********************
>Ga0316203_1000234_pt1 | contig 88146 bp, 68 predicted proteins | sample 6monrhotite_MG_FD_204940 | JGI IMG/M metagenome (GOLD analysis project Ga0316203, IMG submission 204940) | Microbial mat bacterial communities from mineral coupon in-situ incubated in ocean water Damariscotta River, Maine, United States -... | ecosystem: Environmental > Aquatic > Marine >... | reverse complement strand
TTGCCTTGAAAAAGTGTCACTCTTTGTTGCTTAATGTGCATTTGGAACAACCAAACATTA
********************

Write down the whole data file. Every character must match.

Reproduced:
>Ga0316203_1000234_pt1 | contig 88146 bp, 68 predicted proteins | sample 6monrhotite_MG_FD_204940 | JGI IMG/M metagenome (GOLD analysis project Ga0316203, IMG submission 204940) | Microbial mat bacterial communities from mineral coupon in-situ incubated in ocean water Damariscotta River, Maine, United States -... | ecosystem: Environmental > Aquatic > Marine >... | reverse complement strand
TTGCCTTGAAAAAGTGTCACTCTTTGTTGCTTAATGTGCATTTGGAACAACCAAACATTA